Jacob Rees-Mogg exposed a "major flaw" in the Treasury's recent Brexit forecast, which he claims makes the document "worthless." The Brexiteer MP pointed out global trends have not been modeled in the report. Speaking in the House of Commons, Mr Rees-Mogg said: "I am sure my honored friend recalls the wild inaccuracy of the Treasury's forecasts before the referendum results, Brexit punishment and an increase in unemployment of 800,000. But there is no major flaw in the document we have before us, in that global trends have not been modeled, yet it is believed that 90 percent of future global economic growth will come from outside the European Union?
"And without thinking that this forecast is worthless."
To which Mel Stride, Financial Secretary to the Treasury, replied: "I can make two points to the Honorable Gentleman.
"The first is that this is not a Treasury report as such, it has involved as I have just outlined, discussions and involvement right across the entire Government.
"Then as to the issue of future trade deals, he will find a buried within the detail that in fact assumptions have been made about future trade deals with countries such as the United States, China and India.
The comments come from analyzes produced by across Whitehall's departments, says the UK will be economically worse off after Brexit, regardless of whether Theresa May's deal is supported or the country leaves with no divorce deal from the EU.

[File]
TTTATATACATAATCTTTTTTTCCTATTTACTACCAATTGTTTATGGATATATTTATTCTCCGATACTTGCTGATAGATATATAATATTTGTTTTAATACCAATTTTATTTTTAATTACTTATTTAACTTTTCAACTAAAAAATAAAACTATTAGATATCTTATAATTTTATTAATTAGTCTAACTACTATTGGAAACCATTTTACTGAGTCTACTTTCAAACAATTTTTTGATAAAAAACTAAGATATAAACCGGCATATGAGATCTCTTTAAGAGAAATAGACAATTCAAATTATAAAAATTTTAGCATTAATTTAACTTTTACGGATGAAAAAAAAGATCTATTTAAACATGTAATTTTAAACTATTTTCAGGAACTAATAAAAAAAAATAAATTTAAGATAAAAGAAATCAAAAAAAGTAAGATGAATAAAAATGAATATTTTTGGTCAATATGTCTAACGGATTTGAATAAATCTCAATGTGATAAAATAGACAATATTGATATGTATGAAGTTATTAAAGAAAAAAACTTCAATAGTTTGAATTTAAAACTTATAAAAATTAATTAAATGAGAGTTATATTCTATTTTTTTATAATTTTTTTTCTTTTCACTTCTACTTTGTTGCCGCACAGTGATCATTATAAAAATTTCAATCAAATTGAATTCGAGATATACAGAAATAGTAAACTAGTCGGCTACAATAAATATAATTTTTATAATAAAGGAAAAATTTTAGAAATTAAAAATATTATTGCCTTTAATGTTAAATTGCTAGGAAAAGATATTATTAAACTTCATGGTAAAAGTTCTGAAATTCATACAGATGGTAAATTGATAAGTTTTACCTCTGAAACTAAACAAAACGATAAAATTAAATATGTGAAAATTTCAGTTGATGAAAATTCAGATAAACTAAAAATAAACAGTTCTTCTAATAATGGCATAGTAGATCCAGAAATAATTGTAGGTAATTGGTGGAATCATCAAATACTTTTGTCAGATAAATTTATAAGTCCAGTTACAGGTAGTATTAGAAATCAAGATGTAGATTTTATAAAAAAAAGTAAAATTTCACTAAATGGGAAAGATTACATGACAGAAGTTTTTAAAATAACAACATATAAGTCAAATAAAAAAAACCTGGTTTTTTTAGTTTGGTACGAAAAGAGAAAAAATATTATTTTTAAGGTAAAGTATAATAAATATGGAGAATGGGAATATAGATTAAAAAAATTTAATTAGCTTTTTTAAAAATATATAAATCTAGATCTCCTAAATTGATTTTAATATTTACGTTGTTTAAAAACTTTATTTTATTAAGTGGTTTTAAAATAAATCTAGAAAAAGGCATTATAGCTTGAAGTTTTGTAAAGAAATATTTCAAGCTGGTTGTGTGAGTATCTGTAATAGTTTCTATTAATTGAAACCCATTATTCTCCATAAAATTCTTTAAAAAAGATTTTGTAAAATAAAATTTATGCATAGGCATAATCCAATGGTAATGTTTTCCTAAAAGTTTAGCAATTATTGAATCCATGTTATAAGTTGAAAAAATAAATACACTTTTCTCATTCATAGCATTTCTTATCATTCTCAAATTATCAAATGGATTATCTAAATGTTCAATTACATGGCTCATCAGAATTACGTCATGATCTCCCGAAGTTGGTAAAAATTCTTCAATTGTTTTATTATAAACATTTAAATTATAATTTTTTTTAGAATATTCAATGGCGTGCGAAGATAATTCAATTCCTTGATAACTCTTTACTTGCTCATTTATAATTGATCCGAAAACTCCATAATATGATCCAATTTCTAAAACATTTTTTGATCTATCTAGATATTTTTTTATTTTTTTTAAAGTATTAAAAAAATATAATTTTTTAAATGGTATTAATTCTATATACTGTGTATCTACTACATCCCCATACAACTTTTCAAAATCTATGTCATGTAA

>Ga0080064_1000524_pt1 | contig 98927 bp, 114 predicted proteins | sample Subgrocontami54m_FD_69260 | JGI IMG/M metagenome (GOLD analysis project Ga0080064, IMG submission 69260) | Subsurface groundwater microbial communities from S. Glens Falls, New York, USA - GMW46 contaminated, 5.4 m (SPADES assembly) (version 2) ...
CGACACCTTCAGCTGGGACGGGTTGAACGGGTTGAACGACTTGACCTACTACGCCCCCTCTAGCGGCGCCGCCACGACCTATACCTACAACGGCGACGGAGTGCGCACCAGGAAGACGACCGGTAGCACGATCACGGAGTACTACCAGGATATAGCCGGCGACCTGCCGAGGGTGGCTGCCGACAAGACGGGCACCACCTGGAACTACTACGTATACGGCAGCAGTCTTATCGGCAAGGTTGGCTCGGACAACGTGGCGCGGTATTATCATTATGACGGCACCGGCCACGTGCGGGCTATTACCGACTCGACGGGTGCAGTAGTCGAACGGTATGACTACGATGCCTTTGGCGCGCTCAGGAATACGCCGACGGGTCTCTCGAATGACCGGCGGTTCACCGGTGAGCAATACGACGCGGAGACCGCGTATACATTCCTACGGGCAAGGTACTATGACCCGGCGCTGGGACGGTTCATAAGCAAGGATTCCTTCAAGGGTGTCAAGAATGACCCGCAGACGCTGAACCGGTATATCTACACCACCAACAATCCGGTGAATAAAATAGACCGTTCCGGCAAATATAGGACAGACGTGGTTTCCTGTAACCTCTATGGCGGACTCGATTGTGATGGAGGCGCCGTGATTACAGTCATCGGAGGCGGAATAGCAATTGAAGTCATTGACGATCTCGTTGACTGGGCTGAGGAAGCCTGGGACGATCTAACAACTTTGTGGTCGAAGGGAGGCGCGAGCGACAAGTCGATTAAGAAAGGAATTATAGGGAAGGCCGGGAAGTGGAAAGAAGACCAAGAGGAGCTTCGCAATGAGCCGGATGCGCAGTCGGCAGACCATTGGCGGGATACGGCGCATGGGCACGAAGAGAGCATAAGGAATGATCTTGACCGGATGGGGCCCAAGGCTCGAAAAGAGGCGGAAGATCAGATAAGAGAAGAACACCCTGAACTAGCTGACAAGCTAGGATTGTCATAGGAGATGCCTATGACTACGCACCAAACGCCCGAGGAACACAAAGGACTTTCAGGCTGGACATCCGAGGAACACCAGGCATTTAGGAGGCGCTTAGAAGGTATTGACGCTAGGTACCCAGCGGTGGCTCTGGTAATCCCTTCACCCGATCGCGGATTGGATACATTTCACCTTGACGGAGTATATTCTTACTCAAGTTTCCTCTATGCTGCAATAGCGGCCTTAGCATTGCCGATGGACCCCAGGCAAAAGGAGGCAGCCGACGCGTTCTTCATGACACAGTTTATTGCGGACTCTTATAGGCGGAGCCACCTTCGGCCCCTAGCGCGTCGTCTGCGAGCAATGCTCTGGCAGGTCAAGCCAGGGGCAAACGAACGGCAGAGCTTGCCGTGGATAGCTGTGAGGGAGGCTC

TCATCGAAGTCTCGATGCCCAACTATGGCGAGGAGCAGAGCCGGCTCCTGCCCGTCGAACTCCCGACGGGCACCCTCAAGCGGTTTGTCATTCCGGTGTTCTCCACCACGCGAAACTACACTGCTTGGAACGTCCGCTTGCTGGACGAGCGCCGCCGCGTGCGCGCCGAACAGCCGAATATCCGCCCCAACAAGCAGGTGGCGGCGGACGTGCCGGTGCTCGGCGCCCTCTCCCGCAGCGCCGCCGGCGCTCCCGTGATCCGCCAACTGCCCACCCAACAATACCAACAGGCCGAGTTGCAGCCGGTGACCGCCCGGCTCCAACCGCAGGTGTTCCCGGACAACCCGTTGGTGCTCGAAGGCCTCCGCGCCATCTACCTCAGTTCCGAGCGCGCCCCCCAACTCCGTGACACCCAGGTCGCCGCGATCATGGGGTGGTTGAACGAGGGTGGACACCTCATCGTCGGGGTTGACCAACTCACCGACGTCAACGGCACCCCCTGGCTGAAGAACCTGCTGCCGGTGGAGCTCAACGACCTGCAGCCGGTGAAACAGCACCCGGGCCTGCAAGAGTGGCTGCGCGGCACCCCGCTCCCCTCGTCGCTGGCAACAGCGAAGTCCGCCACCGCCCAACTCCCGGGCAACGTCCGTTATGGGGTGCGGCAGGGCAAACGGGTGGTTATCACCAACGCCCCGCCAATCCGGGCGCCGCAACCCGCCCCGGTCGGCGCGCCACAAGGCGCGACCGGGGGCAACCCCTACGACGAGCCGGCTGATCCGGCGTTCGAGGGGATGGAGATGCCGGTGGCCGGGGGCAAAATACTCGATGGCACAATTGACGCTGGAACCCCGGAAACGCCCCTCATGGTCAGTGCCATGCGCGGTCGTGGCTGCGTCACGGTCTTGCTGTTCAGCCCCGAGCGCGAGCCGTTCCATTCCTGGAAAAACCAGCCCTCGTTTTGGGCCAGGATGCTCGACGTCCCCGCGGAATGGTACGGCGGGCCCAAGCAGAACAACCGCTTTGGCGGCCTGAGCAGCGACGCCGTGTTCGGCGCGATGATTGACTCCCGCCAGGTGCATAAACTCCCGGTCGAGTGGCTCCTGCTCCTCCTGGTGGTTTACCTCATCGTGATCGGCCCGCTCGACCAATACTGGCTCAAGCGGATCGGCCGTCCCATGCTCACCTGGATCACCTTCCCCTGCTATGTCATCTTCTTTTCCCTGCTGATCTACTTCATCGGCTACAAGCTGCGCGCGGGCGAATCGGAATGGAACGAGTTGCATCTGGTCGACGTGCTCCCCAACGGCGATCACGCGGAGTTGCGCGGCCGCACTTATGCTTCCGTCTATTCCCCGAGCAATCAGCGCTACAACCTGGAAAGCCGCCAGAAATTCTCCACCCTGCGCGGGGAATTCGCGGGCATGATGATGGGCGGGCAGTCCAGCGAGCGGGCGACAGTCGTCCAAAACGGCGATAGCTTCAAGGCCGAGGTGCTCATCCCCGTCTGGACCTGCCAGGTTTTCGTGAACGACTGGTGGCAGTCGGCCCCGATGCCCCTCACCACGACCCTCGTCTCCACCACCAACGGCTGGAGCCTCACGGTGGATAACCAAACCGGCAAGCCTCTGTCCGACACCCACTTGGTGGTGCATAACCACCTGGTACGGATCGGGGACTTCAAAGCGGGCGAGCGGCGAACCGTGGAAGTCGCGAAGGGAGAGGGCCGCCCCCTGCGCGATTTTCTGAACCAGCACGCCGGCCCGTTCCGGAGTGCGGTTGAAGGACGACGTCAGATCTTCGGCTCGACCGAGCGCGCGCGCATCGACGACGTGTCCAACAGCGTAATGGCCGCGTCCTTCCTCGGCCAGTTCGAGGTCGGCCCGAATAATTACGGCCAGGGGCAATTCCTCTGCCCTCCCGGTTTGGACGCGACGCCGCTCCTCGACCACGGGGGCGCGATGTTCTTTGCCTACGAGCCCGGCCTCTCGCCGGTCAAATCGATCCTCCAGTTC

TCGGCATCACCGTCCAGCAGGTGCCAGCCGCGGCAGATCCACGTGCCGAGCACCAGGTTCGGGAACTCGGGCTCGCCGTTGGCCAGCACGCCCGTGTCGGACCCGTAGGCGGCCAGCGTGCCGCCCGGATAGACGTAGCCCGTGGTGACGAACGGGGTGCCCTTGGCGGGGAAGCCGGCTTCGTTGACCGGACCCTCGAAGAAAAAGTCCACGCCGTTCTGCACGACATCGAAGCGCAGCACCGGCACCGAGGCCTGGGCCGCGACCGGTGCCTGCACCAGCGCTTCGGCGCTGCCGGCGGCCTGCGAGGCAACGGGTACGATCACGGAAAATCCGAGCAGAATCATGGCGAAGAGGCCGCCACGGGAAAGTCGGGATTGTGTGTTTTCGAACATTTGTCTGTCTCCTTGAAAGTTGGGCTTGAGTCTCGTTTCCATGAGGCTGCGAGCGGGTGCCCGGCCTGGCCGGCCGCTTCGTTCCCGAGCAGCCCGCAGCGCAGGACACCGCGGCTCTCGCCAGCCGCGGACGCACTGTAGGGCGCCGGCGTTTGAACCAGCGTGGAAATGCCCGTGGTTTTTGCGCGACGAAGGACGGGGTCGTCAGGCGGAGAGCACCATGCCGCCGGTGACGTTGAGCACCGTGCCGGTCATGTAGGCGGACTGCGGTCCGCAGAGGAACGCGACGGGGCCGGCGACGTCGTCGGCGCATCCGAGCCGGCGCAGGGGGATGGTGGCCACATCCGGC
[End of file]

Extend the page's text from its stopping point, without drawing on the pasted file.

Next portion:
Withdrawal from the EU under the Government's plans could cut UK GDP by up 3.9 percent over the next 15 years, according to the new figures.
But leaving without a deal could deliver a 9.3 percent hit to GDP over the same period.
The document did not put a cash figure on the potential impact on the economy, but independent experts have said that 3.9 percent of GDP would equate to around £ 100 billion a year by the 2030s, far outweighing the current UK's contribution to the EU budget.
Meanwhile, the Long-Term Economic Analysis paper found that Government borrowing could be forced up by as much as £ 119 billion by 2035 if the UK left the EU without a deal and up to £ 26.6 billion under a scenario similar to the plans of Mrs. May.
The 83-page document was drawn up by officials from Whitehall departments including the Treasury, the Department for Exiting the EU, Industry, Environment, International Trade and the Home Office.
Chancellor Philip Hammond acknowledged that all possible Brexit options will make Britain economically poorer, compared with remaining in the EU.
But he insisted that the Prime Minister's plan – agreed by EU leaders at the Brussels summit last Sunday – will "minimize" the economic damage.